¡Viva Edo!

Quico says: For a country where the standard of political commentary is, erm, not always what one might hope for, Venezuela sure produces a freakish number of really brilliant editorial cartoonists.

Starting with the Grand Old Man of Venezuelan pictorial satire, Pedro Leon Zapata, the country’s cartoonists have occupied a strange cultural netherspace somewhere between low- and high-art.

In Venezuela it’s perfectly normal for the guy who scribbles the newspaper funnies to get commissioned for a vast roadside mural and sell his more “serious” work in super fancy galleries, where art collectors compete for signed originals of their more celebrated strips. It’s the editorial cartoonist as public intellectual, in the sense Edward Said envisioned,

According to Said, an intellectual’s mission in life is to advance human freedom and knowledge. This mission often means standing outside of society and its institutions and actively disturbing the status quo. At the same time, Said’s intellectual is a part of society and should address his concerns to as wide a public as possible. Thus Said’s intellectual is constantly balancing the private and the public. His or her private, personal commitment to an ideal provides necessary force. Yet, the ideal must have relevance for society.

There’s something refreshingly original, distinctly Venezuelan, in elevating our editorial cartoonists to occupy this cultural space. It’s a role pictorial satirists haven’t played in the first world since the days of Hogarth.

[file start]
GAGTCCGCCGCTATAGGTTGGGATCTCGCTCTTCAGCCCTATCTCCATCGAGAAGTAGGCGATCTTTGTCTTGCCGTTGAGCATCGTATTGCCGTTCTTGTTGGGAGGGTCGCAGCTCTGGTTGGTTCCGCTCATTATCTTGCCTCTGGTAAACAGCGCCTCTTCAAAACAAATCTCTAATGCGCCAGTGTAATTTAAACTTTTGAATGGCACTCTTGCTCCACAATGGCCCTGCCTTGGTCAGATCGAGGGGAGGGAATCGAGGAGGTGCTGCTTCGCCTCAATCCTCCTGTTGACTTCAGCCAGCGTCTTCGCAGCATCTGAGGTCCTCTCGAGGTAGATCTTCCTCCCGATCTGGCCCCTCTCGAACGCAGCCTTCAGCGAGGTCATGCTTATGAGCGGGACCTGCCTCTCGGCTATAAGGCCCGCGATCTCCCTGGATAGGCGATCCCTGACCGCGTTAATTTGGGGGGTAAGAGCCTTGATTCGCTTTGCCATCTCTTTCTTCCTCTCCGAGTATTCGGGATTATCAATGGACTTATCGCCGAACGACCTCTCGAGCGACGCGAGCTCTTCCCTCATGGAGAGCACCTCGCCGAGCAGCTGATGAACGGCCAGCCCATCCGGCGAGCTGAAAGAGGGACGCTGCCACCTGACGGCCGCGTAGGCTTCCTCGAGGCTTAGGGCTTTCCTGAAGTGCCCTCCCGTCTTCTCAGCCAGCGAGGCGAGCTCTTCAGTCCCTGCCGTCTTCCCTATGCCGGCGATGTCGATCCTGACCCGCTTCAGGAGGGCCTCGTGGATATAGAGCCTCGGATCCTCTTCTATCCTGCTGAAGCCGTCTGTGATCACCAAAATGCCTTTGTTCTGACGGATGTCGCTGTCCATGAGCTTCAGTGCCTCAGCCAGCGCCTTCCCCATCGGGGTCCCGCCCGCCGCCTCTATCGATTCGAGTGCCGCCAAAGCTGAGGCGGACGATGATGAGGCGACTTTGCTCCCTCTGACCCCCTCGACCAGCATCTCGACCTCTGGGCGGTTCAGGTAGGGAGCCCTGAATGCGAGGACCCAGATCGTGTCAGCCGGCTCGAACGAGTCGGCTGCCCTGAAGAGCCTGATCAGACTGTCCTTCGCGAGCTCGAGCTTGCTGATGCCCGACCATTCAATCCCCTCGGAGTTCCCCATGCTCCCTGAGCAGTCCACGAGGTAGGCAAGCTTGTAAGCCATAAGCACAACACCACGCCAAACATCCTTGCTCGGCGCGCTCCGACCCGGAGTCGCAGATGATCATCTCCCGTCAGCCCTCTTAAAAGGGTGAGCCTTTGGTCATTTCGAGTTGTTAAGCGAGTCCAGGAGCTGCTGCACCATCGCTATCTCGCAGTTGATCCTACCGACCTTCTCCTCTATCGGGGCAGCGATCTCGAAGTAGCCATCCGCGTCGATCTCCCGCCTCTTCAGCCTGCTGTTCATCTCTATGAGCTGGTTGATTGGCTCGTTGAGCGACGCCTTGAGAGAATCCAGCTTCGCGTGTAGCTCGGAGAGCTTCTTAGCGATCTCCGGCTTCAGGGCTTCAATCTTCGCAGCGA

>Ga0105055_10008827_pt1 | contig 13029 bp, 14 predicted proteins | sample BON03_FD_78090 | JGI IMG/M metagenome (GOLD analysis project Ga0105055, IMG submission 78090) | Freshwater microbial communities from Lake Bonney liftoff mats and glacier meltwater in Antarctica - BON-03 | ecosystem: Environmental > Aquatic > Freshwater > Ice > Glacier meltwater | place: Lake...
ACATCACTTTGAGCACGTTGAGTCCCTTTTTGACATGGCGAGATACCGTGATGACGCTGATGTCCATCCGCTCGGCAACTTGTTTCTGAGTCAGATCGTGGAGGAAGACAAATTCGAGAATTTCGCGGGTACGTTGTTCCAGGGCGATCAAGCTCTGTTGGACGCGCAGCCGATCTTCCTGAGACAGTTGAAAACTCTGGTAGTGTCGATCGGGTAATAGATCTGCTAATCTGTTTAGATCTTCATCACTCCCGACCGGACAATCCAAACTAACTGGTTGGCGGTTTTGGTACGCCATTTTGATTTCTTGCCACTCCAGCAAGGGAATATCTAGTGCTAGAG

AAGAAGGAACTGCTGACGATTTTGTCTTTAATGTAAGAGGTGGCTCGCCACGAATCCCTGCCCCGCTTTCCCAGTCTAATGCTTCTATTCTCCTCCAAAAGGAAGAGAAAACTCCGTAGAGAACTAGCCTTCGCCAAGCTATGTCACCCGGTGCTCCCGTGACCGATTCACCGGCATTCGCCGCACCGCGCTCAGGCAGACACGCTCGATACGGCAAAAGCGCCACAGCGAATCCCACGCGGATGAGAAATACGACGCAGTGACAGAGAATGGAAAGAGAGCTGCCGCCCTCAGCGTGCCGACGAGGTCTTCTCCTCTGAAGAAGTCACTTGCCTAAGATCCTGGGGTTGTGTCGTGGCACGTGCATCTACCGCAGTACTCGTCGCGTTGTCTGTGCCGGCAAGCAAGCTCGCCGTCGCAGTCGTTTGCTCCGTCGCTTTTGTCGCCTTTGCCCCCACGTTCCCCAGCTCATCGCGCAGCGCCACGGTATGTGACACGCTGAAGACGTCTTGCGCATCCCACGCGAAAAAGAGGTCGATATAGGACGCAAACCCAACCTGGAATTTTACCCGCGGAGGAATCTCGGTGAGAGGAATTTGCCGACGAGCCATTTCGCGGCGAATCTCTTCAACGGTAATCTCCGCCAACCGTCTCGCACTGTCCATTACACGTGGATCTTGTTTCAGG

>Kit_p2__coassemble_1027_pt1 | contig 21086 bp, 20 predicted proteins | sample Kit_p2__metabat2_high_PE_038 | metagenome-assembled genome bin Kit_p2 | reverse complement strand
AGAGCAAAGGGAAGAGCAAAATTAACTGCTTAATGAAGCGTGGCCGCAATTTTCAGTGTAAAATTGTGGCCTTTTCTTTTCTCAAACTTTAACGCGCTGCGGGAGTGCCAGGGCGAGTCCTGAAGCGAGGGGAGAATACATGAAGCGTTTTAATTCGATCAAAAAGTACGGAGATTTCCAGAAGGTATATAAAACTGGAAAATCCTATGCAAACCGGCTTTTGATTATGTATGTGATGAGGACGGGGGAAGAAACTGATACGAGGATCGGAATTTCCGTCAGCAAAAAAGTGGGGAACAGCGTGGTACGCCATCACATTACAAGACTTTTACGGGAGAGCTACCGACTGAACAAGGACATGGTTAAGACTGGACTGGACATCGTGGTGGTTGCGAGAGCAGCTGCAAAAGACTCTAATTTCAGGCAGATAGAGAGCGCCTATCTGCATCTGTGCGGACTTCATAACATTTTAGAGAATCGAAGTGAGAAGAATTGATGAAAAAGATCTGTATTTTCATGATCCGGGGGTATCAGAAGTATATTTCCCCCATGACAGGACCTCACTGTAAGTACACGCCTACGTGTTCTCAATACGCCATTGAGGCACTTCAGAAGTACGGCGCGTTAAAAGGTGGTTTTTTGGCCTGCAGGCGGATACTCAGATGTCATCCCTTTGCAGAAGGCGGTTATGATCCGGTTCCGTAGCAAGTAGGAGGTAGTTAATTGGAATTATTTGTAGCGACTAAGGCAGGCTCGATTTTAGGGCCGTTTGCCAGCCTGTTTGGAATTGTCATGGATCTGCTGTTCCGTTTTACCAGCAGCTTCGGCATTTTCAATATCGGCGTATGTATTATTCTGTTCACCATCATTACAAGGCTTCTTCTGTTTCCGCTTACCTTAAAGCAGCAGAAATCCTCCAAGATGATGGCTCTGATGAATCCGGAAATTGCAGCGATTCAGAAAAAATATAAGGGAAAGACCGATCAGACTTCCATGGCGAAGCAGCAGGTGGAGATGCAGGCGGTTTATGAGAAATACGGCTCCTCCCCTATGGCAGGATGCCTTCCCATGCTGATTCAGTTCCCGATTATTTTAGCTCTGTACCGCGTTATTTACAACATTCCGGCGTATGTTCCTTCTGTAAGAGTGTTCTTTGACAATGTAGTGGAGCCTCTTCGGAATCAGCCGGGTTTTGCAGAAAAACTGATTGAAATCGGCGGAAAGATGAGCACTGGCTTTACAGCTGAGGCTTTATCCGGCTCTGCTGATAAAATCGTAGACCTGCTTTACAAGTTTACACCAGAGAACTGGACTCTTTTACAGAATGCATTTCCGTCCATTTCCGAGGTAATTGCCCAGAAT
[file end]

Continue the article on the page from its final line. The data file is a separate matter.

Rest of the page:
Zapata may be our most famous editorial cartoonist but, for a long time, I considered Roberto Weil the undisputed master of the art. His style is equal parts Matisse and Gary Larson, his sense of humor halfway between Laureano Márquez and Monty Python. There’s just a crazy vitality to his work I’ve always found infectious.

Here’s a taste:

Weil will always be my first cartooning love. But there’s no way around it: there’s a new kid in town.

El Mundo’s cartoonist, Eduardo Sanabria (nom de toon: Edo), has been drawing some of the most wildly imaginative, pitch-perfect editorial cartoons you’re ever likely to see.

His signature depictions – the jurassic bolibourgeois, that angular Chávez and his red-berret wearing sheep-followers – are becoming as instantly recognizable as Weil’s Comandante Boot-Head and Zapata’s mecate-tugging toads. And his take on the Chavez-PPT/PCV spat the other day? It was just perfect.

Here’re a few more:

It’s well worth your time to go through his web-site. Great stuff.